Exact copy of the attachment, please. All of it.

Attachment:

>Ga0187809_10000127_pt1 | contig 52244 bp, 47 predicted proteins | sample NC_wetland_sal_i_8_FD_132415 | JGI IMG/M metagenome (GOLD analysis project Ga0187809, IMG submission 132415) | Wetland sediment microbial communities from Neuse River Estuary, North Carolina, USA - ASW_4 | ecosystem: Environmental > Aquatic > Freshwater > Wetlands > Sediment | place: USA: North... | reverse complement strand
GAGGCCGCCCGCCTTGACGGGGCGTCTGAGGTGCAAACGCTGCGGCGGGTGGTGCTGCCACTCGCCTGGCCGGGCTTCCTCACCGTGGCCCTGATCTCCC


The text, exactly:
>Ga0187809_10000127_pt1 | contig 52244 bp, 47 predicted proteins | sample NC_wetland_sal_i_8_FD_132415 | JGI IMG/M metagenome (GOLD analysis project Ga0187809, IMG submission 132415) | Wetland sediment microbial communities from Neuse River Estuary, North Carolina, USA - ASW_4 | ecosystem: Environmental > Aquatic > Freshwater > Wetlands > Sediment | place: USA: North... | reverse complement strand
GAGGCCGCCCGCCTTGACGGGGCGTCTGAGGTGCAAACGCTGCGGCGGGTGGTGCTGCCACTCGCCTGGCCGGGCTTCCTCACCGTGGCCCTGATCTCCC